(b) To reduce costly shutdowns caused by false alarms, management introduces a second completely independent sensor, and the reactor is shut down only when both sensors report excessive radiation. (According to this perspective, solitary reports of excessive radiation should be viewed as false alarms and ignored, since both sensors provide accurate information much of the time.) What is the new probability that the reactor will be shut down because of simultaneous false alarms by both the first and second sensors?

(c) Being more concerned about failures to detect excessive radiation, someone who lives near the nuclear reactor proposes an entirely different strategy: Shut down the reactor whenever either sensor reports excessive radiation. (According to this point of view, even a solitary report of excessive radiation should trigger a shutdown, since a failure to detect excessive radiation is potentially catastrophic.) If this policy were adopted, what is the new probability that excessive radiation will be missed simultaneously by both the first and second sensors?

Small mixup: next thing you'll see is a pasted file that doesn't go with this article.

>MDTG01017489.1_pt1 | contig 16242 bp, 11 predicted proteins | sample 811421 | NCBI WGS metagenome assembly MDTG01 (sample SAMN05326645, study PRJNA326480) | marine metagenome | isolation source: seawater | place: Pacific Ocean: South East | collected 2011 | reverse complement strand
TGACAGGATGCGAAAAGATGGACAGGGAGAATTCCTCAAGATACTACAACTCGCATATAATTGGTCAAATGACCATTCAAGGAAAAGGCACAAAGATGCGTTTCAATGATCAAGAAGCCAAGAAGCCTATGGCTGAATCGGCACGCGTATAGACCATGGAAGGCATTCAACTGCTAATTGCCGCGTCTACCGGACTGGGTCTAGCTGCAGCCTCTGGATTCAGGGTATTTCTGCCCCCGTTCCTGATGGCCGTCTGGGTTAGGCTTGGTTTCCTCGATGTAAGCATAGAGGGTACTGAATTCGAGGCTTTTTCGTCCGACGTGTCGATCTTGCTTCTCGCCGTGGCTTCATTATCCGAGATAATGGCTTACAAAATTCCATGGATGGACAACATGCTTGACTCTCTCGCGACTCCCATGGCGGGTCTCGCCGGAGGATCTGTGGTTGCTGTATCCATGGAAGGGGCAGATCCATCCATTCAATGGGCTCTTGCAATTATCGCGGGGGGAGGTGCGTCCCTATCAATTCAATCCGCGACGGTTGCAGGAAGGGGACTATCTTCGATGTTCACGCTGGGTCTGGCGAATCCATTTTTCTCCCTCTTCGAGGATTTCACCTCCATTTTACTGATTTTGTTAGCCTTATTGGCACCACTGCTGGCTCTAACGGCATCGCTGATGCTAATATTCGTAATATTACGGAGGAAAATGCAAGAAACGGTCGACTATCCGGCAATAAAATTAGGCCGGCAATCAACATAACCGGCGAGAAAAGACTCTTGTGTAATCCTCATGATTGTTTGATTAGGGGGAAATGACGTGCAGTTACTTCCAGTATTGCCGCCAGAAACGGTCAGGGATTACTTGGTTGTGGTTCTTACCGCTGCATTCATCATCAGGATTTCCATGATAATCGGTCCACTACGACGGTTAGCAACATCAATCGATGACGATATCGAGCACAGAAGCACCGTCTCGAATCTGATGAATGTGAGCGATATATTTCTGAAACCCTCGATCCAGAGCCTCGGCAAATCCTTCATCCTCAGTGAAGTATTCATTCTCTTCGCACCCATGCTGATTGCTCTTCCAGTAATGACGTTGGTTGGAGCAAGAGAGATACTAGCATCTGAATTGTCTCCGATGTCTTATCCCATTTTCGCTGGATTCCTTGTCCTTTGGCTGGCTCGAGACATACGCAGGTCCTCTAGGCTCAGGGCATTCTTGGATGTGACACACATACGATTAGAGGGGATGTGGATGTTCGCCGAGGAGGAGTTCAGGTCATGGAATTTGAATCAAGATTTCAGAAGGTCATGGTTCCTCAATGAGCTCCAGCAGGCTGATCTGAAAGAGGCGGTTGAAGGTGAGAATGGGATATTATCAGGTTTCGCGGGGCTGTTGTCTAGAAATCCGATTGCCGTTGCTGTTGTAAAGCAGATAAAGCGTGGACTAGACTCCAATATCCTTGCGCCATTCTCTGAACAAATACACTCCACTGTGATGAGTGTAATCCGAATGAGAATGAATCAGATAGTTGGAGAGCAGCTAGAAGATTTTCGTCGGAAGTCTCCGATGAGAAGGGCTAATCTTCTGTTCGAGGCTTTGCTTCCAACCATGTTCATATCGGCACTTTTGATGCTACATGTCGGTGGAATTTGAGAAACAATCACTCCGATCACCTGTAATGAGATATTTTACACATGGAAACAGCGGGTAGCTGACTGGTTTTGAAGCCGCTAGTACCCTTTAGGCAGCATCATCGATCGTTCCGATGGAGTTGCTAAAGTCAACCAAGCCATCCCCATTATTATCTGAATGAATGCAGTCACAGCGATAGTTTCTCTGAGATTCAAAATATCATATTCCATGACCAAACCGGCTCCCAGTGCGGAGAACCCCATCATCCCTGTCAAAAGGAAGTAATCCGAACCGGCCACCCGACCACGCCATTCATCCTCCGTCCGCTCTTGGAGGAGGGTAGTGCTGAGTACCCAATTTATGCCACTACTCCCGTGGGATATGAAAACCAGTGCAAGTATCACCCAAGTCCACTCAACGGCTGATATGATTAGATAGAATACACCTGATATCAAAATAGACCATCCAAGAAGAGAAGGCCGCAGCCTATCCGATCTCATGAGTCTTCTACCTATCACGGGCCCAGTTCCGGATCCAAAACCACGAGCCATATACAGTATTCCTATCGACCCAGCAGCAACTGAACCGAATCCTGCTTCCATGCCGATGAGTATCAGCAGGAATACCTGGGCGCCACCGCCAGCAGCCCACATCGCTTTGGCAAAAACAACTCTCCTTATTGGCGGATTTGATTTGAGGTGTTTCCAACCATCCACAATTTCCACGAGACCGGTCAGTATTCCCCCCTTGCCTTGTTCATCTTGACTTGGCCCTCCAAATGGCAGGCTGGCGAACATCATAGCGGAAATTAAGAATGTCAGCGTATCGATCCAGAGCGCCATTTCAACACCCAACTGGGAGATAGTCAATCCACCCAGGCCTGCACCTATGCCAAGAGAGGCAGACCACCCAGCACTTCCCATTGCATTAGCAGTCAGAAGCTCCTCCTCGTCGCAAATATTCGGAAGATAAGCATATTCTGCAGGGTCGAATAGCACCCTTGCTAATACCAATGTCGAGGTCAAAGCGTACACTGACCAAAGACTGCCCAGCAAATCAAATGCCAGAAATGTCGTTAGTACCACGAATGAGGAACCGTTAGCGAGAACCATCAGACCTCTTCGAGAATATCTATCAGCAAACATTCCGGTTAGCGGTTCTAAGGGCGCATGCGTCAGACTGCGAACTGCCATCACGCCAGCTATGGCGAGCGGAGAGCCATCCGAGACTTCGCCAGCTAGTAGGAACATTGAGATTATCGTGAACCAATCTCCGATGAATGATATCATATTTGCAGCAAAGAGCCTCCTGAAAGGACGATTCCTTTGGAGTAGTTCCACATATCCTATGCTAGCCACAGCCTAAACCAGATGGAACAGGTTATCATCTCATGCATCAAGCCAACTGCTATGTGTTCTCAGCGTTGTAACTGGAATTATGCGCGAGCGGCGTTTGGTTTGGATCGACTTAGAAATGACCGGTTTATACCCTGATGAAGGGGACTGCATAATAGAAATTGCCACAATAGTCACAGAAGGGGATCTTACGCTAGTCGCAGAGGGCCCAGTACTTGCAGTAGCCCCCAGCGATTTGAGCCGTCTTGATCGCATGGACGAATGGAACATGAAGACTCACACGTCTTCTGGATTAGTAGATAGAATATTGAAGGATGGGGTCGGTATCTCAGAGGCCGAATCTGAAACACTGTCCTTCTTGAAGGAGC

Solution: (a) The probability that a sensor will give an incorrect report is 0.01 + 0.02 = 0.03

(b) The new probability that the reactor will be shut down because of simultaneous false alarms by both the first and second sensors is p = 0.02*0.02 = 0.0004, assuming that both sensors are independent.

(c) The new probability that excessive radiation will be missed simultaneously by both the first and second sensors is p = 0.01*0.01 = 0.0001, assuming that both sensors are independent.